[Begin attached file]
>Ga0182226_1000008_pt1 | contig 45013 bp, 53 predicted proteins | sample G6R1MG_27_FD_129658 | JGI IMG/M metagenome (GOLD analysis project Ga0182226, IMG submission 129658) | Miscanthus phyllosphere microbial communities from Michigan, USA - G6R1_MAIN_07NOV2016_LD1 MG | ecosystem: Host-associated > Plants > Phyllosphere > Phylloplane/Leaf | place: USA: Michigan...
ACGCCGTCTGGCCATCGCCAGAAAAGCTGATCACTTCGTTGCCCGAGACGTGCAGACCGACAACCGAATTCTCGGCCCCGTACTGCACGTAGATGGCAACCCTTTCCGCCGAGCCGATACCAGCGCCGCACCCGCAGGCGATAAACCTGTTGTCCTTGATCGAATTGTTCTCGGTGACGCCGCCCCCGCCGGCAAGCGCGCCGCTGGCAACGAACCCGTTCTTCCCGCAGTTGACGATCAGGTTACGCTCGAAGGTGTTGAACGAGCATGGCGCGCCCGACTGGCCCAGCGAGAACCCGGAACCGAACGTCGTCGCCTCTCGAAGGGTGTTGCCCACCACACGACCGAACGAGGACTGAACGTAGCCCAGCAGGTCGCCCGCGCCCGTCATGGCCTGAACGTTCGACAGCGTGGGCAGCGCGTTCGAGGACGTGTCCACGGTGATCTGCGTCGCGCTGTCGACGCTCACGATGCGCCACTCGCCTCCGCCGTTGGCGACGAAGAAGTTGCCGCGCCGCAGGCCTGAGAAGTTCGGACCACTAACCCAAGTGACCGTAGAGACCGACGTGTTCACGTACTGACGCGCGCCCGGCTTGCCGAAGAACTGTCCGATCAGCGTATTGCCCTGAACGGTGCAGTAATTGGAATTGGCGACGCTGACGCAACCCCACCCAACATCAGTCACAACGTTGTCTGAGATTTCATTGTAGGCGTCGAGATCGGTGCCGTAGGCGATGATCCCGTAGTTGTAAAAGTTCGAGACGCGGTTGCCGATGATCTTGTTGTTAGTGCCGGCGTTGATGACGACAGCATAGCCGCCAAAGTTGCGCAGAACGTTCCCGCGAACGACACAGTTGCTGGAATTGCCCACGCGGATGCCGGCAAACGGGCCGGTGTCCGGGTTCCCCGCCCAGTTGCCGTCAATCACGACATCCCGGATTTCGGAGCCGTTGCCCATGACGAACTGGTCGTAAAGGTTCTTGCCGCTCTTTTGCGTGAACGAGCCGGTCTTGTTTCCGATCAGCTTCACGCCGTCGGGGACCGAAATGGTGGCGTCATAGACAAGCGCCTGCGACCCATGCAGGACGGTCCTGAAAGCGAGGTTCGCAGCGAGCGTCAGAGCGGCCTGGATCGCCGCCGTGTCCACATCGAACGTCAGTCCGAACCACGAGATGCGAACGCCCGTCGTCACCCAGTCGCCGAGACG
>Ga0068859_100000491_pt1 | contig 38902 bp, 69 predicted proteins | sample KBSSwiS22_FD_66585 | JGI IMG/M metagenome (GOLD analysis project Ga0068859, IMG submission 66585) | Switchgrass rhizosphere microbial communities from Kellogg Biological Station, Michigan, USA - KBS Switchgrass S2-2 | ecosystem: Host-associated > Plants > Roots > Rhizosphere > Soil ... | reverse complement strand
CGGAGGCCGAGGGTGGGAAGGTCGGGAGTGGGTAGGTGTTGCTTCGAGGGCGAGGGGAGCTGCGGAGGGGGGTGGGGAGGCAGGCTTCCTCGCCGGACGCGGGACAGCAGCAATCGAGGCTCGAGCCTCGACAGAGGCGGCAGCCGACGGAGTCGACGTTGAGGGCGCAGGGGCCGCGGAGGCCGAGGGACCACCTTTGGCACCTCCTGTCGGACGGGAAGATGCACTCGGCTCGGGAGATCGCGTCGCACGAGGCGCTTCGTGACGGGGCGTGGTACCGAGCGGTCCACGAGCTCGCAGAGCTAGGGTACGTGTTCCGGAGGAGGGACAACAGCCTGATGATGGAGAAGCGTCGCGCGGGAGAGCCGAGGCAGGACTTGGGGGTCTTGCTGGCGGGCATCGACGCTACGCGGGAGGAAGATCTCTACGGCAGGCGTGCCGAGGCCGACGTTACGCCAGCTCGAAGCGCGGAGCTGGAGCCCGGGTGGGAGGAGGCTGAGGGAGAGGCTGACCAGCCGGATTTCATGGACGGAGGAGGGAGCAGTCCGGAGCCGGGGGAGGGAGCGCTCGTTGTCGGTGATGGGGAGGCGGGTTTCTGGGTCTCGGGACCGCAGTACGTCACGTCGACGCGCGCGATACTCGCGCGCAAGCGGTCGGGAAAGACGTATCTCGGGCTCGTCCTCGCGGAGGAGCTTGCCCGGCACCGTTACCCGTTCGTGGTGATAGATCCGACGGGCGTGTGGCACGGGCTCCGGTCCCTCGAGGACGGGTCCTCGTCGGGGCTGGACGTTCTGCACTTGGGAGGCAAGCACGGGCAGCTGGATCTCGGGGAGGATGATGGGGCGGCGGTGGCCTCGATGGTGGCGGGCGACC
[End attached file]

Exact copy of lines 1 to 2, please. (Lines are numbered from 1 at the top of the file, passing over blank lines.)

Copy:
>Ga0182226_1000008_pt1 | contig 45013 bp, 53 predicted proteins | sample G6R1MG_27_FD_129658 | JGI IMG/M metagenome (GOLD analysis project Ga0182226, IMG submission 129658) | Miscanthus phyllosphere microbial communities from Michigan, USA - G6R1_MAIN_07NOV2016_LD1 MG | ecosystem: Host-associated > Plants > Phyllosphere > Phylloplane/Leaf | place: USA: Michigan...
ACGCCGTCTGGCCATCGCCAGAAAAGCTGATCACTTCGTTGCCCGAGACGTGCAGACCGACAACCGAATTCTCGGCCCCGTACTGCACGTAGATGGCAACCCTTTCCGCCGAGCCGATACCAGCGCCGCACCCGCAGGCGATAAACCTGTTGTCCTTGATCGAATTGTTCTCGGTGACGCCGCCCCCGCCGGCAAGCGCGCCGCTGGCAACGAACCCGTTCTTCCCGCAGTTGACGATCAGGTTACGCTCGAAGGTGTTGAACGAGCATGGCGCGCCCGACTGGCCCAGCGAGAACCCGGAACCGAACGTCGTCGCCTCTCGAAGGGTGTTGCCCACCACACGACCGAACGAGGACTGAACGTAGCCCAGCAGGTCGCCCGCGCCCGTCATGGCCTGAACGTTCGACAGCGTGGGCAGCGCGTTCGAGGACGTGTCCACGGTGATCTGCGTCGCGCTGTCGACGCTCACGATGCGCCACTCGCCTCCGCCGTTGGCGACGAAGAAGTTGCCGCGCCGCAGGCCTGAGAAGTTCGGACCACTAACCCAAGTGACCGTAGAGACCGACGTGTTCACGTACTGACGCGCGCCCGGCTTGCCGAAGAACTGTCCGATCAGCGTATTGCCCTGAACGGTGCAGTAATTGGAATTGGCGACGCTGACGCAACCCCACCCAACATCAGTCACAACGTTGTCTGAGATTTCATTGTAGGCGTCGAGATCGGTGCCGTAGGCGATGATCCCGTAGTTGTAAAAGTTCGAGACGCGGTTGCCGATGATCTTGTTGTTAGTGCCGGCGTTGATGACGACAGCATAGCCGCCAAAGTTGCGCAGAACGTTCCCGCGAACGACACAGTTGCTGGAATTGCCCACGCGGATGCCGGCAAACGGGCCGGTGTCCGGGTTCCCCGCCCAGTTGCCGTCAATCACGACATCCCGGATTTCGGAGCCGTTGCCCATGACGAACTGGTCGTAAAGGTTCTTGCCGCTCTTTTGCGTGAACGAGCCGGTCTTGTTTCCGATCAGCTTCACGCCGTCGGGGACCGAAATGGTGGCGTCATAGACAAGCGCCTGCGACCCATGCAGGACGGTCCTGAAAGCGAGGTTCGCAGCGAGCGTCAGAGCGGCCTGGATCGCCGCCGTGTCCACATCGAACGTCAGTCCGAACCACGAGATGCGAACGCCCGTCGTCACCCAGTCGCCGAGACG